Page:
NEW YORK, NY — The budget deal brokered by Congress this week lets Treasury keep borrowing until February 7 to pay the country’s obligations, and by doing so, avert default.
Does that just tee up Washington for another debt ceiling fight in cold, dark February?
That’s because on February 8 Treasury will still have authority to use the special accounting maneuvers called “extraordinary measures.” Those allow Treasury to keep paying bills without going over the debt limit.
And that can buy Treasury time during a standoff in Congress. Just how much time isn’t known yet.
During this latest standoff, extraordinary measures lasted for roughly five months.
But Treasury won’t necessarily have that much time this winter in part because it typically pays out large amounts of tax refunds in the first few months of the year.
It’s also not clear whether Republicans will even try to force the issue. That strategy didn’t work this time and, besides, 2014 is an election year, noted former Capitol Hill budget staffer Pete Davis, who now run Davis Capital Investment Ideas.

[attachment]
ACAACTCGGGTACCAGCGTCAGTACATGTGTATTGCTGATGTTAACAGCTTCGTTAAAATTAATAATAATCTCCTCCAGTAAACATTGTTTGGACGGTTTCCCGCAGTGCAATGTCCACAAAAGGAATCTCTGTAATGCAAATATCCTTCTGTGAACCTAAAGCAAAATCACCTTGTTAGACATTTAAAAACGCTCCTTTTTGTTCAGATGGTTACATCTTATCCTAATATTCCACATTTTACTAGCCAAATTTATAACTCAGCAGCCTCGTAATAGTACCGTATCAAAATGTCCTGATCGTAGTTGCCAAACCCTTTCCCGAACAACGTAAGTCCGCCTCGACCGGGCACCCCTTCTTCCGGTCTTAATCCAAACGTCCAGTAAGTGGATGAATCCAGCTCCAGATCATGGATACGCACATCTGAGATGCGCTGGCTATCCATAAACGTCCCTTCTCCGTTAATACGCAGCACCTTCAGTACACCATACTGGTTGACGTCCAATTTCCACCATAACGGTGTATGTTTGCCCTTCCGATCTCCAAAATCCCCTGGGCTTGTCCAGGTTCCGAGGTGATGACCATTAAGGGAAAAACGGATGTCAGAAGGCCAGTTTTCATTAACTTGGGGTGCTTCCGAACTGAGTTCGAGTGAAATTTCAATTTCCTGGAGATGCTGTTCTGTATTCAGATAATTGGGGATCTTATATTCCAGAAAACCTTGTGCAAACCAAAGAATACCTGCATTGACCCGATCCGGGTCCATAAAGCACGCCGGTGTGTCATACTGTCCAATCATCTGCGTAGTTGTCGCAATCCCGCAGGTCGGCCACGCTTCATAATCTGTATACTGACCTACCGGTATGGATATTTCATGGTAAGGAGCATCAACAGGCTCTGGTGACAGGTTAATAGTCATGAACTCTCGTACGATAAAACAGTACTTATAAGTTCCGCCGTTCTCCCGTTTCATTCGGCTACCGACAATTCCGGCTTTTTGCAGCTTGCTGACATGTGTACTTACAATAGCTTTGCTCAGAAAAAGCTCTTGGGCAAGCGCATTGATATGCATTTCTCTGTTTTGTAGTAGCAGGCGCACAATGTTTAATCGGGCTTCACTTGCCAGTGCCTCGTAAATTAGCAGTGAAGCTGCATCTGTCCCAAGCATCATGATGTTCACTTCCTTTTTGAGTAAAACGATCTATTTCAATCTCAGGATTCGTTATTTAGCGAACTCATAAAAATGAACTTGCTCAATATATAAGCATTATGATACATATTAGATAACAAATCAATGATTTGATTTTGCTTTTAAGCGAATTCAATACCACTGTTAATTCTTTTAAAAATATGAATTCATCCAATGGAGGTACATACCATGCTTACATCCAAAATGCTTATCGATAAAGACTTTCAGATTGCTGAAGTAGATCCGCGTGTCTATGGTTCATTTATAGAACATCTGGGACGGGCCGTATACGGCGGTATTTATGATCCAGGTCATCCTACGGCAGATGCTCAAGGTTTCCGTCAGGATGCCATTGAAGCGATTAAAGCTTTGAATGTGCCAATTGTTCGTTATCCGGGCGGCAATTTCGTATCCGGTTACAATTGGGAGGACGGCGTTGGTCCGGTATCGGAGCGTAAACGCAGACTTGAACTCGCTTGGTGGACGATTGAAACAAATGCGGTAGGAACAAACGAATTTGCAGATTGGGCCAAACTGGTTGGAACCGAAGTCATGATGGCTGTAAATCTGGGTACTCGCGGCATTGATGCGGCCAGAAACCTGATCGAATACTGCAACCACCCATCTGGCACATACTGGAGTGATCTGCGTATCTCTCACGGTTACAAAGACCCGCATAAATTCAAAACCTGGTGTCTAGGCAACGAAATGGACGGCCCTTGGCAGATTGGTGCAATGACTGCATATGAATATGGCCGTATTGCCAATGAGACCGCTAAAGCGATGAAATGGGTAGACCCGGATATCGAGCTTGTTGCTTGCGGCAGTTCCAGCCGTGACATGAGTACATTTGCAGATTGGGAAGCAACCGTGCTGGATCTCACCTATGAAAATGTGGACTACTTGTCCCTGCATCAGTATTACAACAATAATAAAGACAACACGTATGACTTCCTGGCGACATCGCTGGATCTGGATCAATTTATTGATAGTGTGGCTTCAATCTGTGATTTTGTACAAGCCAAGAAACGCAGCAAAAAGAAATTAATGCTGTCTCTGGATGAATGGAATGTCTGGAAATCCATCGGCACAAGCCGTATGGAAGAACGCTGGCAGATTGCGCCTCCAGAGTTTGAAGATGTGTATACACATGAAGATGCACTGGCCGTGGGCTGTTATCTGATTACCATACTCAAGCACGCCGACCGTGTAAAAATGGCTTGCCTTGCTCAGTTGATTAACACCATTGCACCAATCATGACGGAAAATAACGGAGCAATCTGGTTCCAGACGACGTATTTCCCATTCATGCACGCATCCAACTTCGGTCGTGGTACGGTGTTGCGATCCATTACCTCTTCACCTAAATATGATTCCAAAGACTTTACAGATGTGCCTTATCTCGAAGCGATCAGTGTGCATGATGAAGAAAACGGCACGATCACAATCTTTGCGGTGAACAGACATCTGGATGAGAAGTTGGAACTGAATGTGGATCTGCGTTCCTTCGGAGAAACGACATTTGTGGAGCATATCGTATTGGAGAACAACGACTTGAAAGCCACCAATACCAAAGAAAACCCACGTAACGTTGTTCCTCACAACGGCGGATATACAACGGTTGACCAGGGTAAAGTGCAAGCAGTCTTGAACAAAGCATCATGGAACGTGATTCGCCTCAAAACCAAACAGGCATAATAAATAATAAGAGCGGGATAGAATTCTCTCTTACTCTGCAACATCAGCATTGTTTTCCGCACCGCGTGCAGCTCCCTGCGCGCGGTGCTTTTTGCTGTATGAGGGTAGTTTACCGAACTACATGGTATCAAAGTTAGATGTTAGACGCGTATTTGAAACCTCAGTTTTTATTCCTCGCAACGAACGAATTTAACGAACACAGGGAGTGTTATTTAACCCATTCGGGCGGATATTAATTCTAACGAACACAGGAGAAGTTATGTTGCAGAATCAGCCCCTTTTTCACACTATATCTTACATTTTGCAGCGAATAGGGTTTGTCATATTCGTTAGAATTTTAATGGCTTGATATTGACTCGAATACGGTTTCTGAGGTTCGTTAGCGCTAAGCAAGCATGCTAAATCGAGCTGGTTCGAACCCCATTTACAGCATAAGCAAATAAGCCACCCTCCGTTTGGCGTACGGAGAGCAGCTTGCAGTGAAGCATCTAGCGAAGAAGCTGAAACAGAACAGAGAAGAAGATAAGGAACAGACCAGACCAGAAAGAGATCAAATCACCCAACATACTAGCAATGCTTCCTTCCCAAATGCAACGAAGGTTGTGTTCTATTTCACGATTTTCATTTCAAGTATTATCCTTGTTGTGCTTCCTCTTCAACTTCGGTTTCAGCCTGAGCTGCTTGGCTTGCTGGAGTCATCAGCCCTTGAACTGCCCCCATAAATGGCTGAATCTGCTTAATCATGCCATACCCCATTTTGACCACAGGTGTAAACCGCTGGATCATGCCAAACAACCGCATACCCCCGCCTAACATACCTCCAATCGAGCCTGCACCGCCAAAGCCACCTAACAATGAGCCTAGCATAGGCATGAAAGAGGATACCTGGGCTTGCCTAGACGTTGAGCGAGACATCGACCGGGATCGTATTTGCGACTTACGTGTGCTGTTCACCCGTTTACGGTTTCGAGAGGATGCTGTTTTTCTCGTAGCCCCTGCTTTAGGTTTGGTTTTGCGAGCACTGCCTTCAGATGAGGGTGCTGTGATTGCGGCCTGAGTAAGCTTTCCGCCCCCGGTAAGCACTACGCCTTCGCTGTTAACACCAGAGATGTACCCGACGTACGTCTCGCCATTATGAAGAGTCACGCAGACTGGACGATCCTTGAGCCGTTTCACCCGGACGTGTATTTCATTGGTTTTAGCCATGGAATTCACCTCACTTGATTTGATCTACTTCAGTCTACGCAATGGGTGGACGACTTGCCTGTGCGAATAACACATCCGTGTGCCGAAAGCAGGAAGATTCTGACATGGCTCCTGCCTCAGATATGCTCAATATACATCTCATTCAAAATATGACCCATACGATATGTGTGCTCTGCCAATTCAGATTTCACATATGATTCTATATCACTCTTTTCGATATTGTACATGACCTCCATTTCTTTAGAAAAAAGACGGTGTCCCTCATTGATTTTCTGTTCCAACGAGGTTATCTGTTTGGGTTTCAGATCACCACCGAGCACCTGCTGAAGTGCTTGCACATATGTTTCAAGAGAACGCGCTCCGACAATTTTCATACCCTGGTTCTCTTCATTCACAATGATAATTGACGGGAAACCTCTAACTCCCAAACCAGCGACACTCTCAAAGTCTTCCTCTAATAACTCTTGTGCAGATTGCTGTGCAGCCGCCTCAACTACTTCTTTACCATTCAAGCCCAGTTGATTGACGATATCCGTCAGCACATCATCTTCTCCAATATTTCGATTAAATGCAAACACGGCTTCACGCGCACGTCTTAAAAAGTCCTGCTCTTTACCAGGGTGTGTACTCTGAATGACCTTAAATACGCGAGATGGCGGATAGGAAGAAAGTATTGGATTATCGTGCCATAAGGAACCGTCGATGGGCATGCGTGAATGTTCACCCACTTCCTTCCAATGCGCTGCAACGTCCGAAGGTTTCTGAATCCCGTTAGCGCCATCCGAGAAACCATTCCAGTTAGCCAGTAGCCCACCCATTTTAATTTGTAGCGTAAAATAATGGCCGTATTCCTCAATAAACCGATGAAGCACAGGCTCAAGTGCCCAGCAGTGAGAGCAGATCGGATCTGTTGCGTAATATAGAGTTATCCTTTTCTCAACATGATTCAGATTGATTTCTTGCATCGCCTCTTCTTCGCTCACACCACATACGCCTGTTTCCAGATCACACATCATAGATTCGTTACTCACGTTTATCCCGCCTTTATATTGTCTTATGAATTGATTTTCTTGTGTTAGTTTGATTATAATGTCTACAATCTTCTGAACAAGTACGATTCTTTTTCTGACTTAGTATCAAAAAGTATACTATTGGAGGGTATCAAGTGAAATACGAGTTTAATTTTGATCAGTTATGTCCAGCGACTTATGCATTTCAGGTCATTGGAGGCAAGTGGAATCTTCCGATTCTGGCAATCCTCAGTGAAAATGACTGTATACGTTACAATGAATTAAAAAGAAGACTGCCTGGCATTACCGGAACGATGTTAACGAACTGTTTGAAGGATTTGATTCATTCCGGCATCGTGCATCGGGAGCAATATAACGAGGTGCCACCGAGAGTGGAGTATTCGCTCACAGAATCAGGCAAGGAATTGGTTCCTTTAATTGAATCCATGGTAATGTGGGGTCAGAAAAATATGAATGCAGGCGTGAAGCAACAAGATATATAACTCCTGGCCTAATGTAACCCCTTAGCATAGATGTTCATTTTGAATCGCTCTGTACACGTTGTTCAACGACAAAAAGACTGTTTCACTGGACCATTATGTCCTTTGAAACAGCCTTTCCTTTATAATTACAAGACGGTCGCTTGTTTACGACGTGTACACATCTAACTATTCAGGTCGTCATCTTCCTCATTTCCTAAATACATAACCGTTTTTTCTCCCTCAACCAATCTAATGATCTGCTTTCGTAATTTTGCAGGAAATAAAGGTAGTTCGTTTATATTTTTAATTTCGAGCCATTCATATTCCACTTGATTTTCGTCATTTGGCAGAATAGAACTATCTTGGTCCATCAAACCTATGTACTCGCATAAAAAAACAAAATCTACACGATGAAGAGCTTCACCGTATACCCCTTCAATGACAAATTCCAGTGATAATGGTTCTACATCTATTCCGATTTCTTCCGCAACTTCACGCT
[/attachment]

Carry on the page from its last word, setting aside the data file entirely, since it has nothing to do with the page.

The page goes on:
If Republicans choose not to fight, will lawmakers just happily raise their hands to increase the debt limit?
Probably not. It’s more likely they’ll again do what they did this week and “suspend” the debt ceiling.
Yup. You heard that right. They suspended the debt ceiling.
Here’s how it works: The deal effectively allows Treasury to continue borrowing to pay the country’s legal obligations without regard to the debt limit. Then, on February 8, the debt limit will automatically reset to a higher level that reflects how much Treasury borrowed during that “suspension period.”
So today the debt ceiling is approximately $16.7 trillion. If Treasury borrows, say, $200 billion between now and February 7, the limit would be reset at $16.9 trillion on February 8.
Cleverly, the bill also allows the House and Senate, if they have enough votes, to issue a “joint resolution of disapproval” of the debt limit suspension.
That may sound like a recipe for another crisis, but it really isn’t.
First, odds are the Senate wouldn’t pass such a resolution. So it would die there.
But even if it went forward, President Obama could veto it. And overcoming that veto requires more votes than either the House or Senate could likely produce.
In this way, the suspension measure offers Republicans and Democrats who publicly object to a debt ceiling increase an easy-out: They never have to vote directly for or against an increase.
Instead, they can register their disapproval if they want, but it won’t stop Treasury from borrowing and importantly, won’t cause the country to willfully default on its debts.
By Jeanne Sahadi
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